As Kristina Mladenovic released her racket from her grasp and clasped her face in disbelief at accomplishing her maiden grand slam, it was a conclusion which befitted a day that had attained a palpable sense of relief and new beginnings on the revered grounds of SW19. The young Frenchwoman, who had pushed Maria Sharapova hard in the first round of the singles, had triumphed in an epic mixed doubles final 8-6 in the deciding set with her partner, Canadian doubles veteran Daniel Nestor.
The young upstart proved her nerve and her immaculate timing throughout the match producing numerous winners down the line and saving match points on her own serve in the dying flickers of light on centre court. Mladenovic demonstrated the potential that could one day see her win the singles title. For the French though, it had only been a solitary day since they’d had a champion of that particular championship. Rewind seven hours and a certain Andrew Murray had 40oC courtside temperature, the expectation of a nation, the world No. 1 Novak Djokovic and of course, 77 years of failure to subjugate if he was to win a maiden Wimbledon title. I was lucky enough to be a holder of a ticket for that gentleman’s singles final.
On the street and on the world wide web the tickets were changing hands for up to and including ten thousand pounds such was the recognition of what a male victor would mean for the nation. Admittedly being only in my early twenties I haven’t fully had to witness and accept three quarters of a century of heartache.
Having said that, I did experience Tim Henman. Todd Martin, Michael Stich, Goran Ivanisevic, Lleyton Hewitt and Sebastian Grosjean had all vanquished our national idol at the latter stages of the tournament, sometimes in the most excruciating and heart-breaking of fashions. Also included in this list is a man known as Pete Sampras, a man who Andre Agassi referred to in the following manner in his autobiography: ‘Pete. It’s always Pete’. Andy Murray however, is our generation’s contender.
At just past 2pm the combatants walked out onto what has been dubbed by John McEnroe as ‘The most famous court in the world’. Having been privileged enough to spectate at Wimbledon several times and also seen playoff finals at Wembley, matches at the Giant’s stadium in New York and of course, Varsity, this was quite potentially the loudest noise from a crowd I’d ever heard. This was no doubt aided by the enclosed, intimate nature of centre court, a stark contrast from the previous year when the darling of centre court, Roger Federer, had kept the crowd divided and reserved. Novak Djokovic, as admired as he is around the world would have no such respectful acceptance from the crowd.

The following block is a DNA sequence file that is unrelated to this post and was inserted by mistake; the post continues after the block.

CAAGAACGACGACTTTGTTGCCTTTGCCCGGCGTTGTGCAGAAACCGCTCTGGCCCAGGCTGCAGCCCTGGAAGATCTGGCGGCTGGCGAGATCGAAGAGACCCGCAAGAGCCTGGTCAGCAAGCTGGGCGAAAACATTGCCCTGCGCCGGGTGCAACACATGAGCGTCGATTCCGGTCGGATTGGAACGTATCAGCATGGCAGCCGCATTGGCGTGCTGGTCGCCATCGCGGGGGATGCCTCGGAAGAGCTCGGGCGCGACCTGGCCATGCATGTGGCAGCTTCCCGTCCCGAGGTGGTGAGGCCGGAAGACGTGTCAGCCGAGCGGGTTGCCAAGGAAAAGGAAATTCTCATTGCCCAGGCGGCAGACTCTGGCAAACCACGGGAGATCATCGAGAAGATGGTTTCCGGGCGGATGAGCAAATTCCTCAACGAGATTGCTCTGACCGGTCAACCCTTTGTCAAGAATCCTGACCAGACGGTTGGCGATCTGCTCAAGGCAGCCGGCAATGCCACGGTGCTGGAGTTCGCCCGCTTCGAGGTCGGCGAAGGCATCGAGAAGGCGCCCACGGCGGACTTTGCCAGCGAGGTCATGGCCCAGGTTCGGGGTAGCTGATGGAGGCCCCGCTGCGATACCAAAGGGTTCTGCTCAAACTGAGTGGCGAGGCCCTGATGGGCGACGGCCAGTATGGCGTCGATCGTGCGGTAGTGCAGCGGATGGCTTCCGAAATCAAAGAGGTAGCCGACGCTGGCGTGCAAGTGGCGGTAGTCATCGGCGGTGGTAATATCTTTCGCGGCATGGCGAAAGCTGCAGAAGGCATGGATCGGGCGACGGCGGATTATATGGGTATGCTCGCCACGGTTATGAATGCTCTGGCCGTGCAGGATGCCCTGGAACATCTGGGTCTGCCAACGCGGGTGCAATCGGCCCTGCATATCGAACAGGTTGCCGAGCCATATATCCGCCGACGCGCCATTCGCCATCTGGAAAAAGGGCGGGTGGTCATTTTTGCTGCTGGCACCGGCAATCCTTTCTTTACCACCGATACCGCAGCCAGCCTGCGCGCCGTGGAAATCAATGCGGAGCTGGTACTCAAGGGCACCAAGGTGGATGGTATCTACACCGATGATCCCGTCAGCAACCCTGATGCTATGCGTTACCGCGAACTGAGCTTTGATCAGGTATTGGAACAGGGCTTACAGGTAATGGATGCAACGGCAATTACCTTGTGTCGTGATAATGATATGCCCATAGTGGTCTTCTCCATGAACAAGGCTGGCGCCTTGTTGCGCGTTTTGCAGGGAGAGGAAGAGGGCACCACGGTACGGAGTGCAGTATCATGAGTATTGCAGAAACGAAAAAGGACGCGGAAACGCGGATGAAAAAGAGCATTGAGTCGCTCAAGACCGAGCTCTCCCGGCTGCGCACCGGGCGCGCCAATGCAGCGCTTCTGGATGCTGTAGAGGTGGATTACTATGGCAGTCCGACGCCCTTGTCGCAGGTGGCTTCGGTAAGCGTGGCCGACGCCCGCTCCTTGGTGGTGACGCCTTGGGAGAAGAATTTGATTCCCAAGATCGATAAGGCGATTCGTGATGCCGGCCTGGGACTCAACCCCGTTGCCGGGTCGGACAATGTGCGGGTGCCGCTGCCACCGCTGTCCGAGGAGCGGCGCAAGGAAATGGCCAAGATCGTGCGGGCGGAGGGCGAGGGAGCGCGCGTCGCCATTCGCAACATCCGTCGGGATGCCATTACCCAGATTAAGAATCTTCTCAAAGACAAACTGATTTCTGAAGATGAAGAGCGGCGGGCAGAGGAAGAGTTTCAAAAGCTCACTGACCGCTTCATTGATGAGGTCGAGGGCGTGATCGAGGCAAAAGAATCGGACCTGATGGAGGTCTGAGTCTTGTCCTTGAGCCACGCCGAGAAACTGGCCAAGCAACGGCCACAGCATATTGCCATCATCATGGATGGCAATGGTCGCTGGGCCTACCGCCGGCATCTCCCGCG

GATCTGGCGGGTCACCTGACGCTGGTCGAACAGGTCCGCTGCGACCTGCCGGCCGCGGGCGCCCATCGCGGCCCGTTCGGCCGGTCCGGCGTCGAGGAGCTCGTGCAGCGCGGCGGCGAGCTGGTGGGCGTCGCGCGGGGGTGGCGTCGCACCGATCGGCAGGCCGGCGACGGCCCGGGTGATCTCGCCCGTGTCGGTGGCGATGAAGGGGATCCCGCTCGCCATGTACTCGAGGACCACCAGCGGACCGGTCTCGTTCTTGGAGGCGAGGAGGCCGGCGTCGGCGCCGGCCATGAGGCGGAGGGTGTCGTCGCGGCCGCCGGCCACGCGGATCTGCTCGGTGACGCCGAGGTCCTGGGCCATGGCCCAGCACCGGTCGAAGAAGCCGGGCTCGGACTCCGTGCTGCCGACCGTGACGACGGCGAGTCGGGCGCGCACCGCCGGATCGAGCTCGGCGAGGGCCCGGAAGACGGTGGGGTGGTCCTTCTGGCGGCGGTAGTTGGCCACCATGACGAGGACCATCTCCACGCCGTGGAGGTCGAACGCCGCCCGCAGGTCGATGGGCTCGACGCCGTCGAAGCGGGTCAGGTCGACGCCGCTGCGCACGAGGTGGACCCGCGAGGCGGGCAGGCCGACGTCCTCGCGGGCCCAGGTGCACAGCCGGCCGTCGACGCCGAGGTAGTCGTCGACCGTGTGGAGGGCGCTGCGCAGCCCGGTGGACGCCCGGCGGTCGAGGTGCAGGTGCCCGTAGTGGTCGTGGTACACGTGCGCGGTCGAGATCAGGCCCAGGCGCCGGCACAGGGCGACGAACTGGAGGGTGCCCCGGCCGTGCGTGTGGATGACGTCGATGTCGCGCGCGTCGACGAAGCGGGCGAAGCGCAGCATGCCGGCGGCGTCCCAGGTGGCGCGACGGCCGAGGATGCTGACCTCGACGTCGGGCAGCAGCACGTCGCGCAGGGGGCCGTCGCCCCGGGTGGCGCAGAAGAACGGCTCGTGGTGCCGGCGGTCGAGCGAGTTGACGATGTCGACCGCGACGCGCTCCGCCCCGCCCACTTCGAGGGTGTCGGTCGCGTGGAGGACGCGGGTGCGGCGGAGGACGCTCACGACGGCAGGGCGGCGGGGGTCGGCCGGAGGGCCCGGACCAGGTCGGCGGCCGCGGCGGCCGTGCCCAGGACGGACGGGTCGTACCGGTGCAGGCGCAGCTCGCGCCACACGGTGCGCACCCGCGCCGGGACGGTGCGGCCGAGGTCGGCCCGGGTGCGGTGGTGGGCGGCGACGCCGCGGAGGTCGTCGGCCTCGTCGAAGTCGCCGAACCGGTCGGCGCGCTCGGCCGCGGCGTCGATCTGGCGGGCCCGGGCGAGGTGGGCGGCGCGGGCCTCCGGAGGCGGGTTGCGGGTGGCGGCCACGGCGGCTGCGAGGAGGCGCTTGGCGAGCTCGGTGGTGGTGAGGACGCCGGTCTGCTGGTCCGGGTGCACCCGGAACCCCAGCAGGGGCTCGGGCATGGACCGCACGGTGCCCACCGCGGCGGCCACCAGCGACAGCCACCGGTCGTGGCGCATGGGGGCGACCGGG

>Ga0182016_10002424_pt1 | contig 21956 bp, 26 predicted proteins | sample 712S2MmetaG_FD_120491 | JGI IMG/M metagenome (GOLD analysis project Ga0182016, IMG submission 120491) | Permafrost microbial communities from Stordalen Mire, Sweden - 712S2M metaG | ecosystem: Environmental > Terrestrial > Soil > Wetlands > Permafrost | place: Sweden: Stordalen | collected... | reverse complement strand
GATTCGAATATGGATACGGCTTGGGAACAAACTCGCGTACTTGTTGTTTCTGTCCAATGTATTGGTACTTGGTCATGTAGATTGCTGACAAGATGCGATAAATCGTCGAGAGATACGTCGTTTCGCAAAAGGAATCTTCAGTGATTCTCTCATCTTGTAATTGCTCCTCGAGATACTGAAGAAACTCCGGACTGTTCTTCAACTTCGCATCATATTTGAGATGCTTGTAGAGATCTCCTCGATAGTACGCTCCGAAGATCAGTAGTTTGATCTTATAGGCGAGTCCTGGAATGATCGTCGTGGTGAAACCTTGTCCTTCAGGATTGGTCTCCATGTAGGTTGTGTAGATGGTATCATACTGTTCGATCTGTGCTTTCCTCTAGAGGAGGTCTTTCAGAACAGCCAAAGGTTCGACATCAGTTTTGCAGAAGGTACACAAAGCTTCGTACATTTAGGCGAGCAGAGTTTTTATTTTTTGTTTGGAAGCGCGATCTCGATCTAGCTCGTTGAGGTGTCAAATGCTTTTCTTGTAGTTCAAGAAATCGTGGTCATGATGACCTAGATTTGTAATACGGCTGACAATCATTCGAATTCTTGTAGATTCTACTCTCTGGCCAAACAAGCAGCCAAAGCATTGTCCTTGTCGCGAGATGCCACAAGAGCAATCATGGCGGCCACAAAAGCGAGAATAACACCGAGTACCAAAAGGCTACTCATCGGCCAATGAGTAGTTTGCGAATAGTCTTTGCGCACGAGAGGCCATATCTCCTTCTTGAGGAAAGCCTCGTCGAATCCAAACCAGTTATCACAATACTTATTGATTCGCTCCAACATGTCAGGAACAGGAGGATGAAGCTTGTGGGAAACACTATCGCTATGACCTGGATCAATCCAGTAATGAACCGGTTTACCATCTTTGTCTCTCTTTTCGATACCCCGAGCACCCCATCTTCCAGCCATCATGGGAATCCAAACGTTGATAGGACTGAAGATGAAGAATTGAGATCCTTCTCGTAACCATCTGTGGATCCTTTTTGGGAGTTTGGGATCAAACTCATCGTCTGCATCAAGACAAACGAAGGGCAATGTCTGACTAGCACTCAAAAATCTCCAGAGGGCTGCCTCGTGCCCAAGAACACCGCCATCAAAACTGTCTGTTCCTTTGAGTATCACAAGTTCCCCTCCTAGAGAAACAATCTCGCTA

As partisan as any home football crowd could be, every point Murray gained was greeted with a rapturous bellow from the 16,000-plus in presence. The almost unbearable heat on the court made no difference to the audience as they leapt from their seats, fist pumped and high fived total strangers consistently for the three hour gladiatorial contest. Witnessing the two best players in the world at the peak of their powers live is a truly awe-inspiring spectacle. Two men separated by a week in birth, by one place in the world rankings and who had childhoods fraught with life-threatening episodes combined with an almost identical rise from the junior ranks to the very elite levels of the sport.
Tennis does not translate particularly well to television, appearing slower and removing the truly three dimensional aspects of it such as net clearances and the variety of spins which make up the heart and soul of the game. Being so close to the action made one appreciate the anguish each player had to undertake to win a solitary point. The term unforced error became a nominal one, the pressure the two best players in the world exerted on each other was such that a standard rally ball didn’t exist. First serves became point starters rather than point winners.
If the 1980 tie-breaker between Borg and McEnroe has been regarded as the tiebreak, the final game of this particular Wimbledon final may well go down (at least in the eyes of British tennis fans) as the game. Leading up to it I had vacated my seat to quench my thirst with the standard beverage of choice at the All England Club, Pimms and happened across Djokovic’s girlfriend Jelena Ristic. At this point with her boyfriend two sets to love down, whilst having her picture taken with some clearly star struck Japanese girls it appeared she’d rather be anywhere else. Within half an hour the entire audience on centre court would join her in that sentiment.
The Pimms I had just purchased would be a useful antidote to the single most torturous game I or any British tennis fans had ever witnessed. With three match-points squandered and two break points saved, each point was becoming monumental; every point Murray won was celebrated like a successful spot kick in a penalty shoot-out. More out of relief than joy.
Then came the most important moment. Break point down Murray hit one of the most aggressive forehands he had produced in the entire match onto Djokovic baseline. This was not the Murray of yesteryear; this was the new mature version, the Lendlfied version. He put away the simple volley reply and one point later reached championship point number four. Big first serve, Djokovic stretched almost helplessly but somehow directed the return onto the baseline. Murray hit an inside-out forehand, Djokovic backhand. Net.
It’s now been three weeks since Britain’s last Wimbledon champion.